WDI Fundamentals

WDI Fundamentals Unit 9


Functions Cheat Sheet

Here are some notes on what's been covered in this unit. Feel free to copy this and extend it to make your own cheat sheet.

Defining and Calling JavaScript Functions

  • In JavaScript, a function can be:

    • Made up of either a single reusable statement or a group of reusable statements.
    • Called from anywhere in the program, which allows for the statements inside a function to not be written over and over again.
  • To define a function, use the following syntax:

      var myFunctionName = function() {
        // Body of the function
      };
    
  • To use, or call, a function, simply type the name of your function, followed by () (plus any inputs you might be passing in).

      myFunctionName();
    

Parameters and Arguments

  • Parameters are the variables that are defined in the function's declaration when the function is defined. They allow us to provide some extra information for a function.

    • In the following function example, firstName, lastName, year and city in the parentheses that follow the word function are the parameters:

        var greetUser = function (firstName, lastName, year, city) {
          console.log("Hello " + firstName + " " + lastName + " born in "+ year + " from " + city + "!" );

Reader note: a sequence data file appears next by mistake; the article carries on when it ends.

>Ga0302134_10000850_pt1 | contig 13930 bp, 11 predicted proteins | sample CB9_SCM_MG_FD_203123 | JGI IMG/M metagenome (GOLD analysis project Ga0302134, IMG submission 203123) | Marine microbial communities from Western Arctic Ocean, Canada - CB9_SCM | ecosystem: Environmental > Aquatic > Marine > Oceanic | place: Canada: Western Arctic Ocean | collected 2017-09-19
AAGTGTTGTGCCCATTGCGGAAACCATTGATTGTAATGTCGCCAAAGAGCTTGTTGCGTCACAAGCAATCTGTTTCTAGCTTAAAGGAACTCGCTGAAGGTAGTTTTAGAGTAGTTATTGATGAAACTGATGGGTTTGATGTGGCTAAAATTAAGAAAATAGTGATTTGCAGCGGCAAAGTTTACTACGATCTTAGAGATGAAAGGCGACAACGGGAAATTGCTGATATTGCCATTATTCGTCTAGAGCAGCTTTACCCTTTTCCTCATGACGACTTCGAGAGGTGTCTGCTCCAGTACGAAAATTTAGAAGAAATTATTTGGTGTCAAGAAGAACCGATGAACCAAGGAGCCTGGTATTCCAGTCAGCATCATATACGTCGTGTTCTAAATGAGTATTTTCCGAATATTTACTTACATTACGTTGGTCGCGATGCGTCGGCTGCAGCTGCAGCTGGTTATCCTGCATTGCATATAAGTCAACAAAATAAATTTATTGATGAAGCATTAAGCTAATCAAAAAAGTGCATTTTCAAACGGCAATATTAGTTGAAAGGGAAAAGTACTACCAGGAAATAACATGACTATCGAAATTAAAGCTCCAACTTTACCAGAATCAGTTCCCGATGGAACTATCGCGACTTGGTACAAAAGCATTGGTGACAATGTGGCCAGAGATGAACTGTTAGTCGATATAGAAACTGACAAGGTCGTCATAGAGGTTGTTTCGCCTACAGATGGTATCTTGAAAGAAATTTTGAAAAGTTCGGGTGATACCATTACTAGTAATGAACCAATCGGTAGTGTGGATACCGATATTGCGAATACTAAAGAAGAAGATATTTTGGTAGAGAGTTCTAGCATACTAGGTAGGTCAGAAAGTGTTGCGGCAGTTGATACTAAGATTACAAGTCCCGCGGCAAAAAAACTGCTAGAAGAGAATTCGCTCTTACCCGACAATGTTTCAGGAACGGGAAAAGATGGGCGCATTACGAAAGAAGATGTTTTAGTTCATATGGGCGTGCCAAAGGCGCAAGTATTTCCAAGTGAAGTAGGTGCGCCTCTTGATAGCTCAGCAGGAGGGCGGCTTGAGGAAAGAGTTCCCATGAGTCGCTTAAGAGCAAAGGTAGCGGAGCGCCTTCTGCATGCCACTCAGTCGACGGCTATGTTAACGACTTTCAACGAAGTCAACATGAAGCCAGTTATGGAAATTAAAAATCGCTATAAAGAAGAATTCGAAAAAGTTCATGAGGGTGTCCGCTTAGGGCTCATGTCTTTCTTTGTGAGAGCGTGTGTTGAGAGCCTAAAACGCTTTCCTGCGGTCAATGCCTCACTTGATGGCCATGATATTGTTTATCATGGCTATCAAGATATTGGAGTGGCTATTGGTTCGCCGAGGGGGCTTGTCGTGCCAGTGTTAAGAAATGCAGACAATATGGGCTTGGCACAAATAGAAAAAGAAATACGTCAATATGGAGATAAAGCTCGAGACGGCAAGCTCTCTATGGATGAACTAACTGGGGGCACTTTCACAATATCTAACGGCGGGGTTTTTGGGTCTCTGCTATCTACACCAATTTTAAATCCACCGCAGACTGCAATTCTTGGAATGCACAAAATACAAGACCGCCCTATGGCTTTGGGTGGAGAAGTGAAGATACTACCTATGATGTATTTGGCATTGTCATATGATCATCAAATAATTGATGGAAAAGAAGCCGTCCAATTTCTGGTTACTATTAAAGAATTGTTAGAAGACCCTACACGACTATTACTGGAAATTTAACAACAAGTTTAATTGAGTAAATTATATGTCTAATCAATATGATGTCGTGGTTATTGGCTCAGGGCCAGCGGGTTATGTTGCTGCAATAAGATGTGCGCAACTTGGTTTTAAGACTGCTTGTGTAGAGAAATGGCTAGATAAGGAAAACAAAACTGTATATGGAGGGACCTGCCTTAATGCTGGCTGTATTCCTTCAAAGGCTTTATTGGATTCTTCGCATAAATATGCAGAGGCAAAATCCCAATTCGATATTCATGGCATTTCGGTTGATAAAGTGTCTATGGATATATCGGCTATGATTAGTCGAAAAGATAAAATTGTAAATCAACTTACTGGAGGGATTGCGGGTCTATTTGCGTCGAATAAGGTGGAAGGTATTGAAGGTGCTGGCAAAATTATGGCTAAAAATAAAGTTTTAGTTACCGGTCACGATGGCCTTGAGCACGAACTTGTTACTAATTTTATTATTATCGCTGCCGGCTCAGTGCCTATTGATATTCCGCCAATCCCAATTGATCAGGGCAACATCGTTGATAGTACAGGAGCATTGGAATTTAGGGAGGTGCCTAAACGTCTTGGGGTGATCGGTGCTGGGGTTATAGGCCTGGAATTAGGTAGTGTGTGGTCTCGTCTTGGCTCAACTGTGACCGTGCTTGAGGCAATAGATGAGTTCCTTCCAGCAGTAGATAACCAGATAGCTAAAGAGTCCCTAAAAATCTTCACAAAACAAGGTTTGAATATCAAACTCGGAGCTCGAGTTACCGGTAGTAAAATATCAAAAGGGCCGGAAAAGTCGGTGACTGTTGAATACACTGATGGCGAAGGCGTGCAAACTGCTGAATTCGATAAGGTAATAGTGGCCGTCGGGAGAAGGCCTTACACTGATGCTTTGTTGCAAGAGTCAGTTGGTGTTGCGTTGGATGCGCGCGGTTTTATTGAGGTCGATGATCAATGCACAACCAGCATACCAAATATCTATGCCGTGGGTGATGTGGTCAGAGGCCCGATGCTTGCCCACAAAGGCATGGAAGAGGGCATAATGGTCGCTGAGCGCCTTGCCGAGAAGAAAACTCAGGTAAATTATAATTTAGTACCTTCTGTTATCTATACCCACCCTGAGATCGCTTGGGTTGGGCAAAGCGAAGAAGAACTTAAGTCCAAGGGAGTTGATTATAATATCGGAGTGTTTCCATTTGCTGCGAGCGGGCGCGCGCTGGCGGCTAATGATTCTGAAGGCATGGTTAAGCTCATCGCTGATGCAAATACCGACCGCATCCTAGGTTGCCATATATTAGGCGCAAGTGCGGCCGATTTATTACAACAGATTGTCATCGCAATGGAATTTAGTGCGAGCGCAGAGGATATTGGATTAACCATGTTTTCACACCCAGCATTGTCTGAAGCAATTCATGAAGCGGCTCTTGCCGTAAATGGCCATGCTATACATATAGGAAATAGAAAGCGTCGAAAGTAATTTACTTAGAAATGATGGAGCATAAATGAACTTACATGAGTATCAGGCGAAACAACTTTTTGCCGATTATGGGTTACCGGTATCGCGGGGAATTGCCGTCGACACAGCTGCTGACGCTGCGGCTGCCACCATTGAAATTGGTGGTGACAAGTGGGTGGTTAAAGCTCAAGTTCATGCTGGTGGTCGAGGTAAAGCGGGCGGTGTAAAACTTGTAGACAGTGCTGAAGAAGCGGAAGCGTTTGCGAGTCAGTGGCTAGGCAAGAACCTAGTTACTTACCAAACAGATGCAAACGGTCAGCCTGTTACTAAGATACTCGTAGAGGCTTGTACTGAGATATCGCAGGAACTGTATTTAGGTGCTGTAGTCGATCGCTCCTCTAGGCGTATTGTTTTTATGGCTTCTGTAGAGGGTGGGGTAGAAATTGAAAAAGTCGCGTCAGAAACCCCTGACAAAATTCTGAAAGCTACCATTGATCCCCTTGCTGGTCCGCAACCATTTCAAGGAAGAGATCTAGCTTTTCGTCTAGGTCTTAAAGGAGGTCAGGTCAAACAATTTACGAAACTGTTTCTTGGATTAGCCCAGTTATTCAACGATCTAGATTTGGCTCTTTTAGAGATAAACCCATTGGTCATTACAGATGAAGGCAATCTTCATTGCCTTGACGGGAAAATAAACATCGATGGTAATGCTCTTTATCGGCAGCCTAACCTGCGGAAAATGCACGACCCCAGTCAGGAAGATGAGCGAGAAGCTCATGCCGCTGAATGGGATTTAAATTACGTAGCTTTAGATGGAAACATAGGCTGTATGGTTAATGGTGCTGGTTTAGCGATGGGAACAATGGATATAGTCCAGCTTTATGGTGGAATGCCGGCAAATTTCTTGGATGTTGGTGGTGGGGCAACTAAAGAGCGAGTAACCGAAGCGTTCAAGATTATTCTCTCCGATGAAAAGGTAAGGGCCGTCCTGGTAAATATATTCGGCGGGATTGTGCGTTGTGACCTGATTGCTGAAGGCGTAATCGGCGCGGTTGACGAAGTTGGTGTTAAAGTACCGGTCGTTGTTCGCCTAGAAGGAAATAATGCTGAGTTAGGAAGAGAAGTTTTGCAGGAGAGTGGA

};
      
  • Arguments are the actual values passed to the function when the function is called.

    • In the following example, "Bruce", "Wayne", 1939 and "Gotham" are the arguments:

        greetUser("Bruce", "Wayne", 1939, "Gotham");
      

Return Statements

  • Return statements allow us to "spit out" or "hand back" a value to the line where we called the function.

    • We can then store that value that we returned in a variable, or work with it:

        var addBonusPoints = function (score) {
            if (score > 50) {
                return score + (score * .10);
                  // if score is 55, then 60.5 will be returned
            }
      
            return score;
        };
      
        var totalPoints = addBonusPoints(55);
        // => 60.5
        // The variable totalPoints will now hold 60.5
      
  • Additionally, a return statement will cause the function that contains it to immediately end when that line is run. In the example below, we are simply using return to exit the function if muted is equal to true, instead of returning a value:

      var rockAndRoll = function (muted) {
         var song = "It's only Rock 'N' Roll";
         var artist = "Rolling Stones";
    
         if (muted === true) {
             return; // Here we use return as a way to exit a function, instead of returning any value
         }
    
          console.log("Now playing: " + song + " by " + artist);
      };
    
      rockAndRoll(true);
    

Variable Scope

  • When we declare variables inside a function, those variables will only be accessible from within that function. This is known as scope.
  • If a variable is declared inside a function, it is local to that function and therefore referred to as a local variable.
    • This also means it has local scope. When we have a variable with local scope, it cannot be referenced outside of that function, which means it cannot be called or used outside of the brackets in which it's contained.
  • When a variable is declared outside a function, it is referred to as a global variable. A global variable has global scope, which means all scripts and functions on a web page can access it.

Let's put this into practice!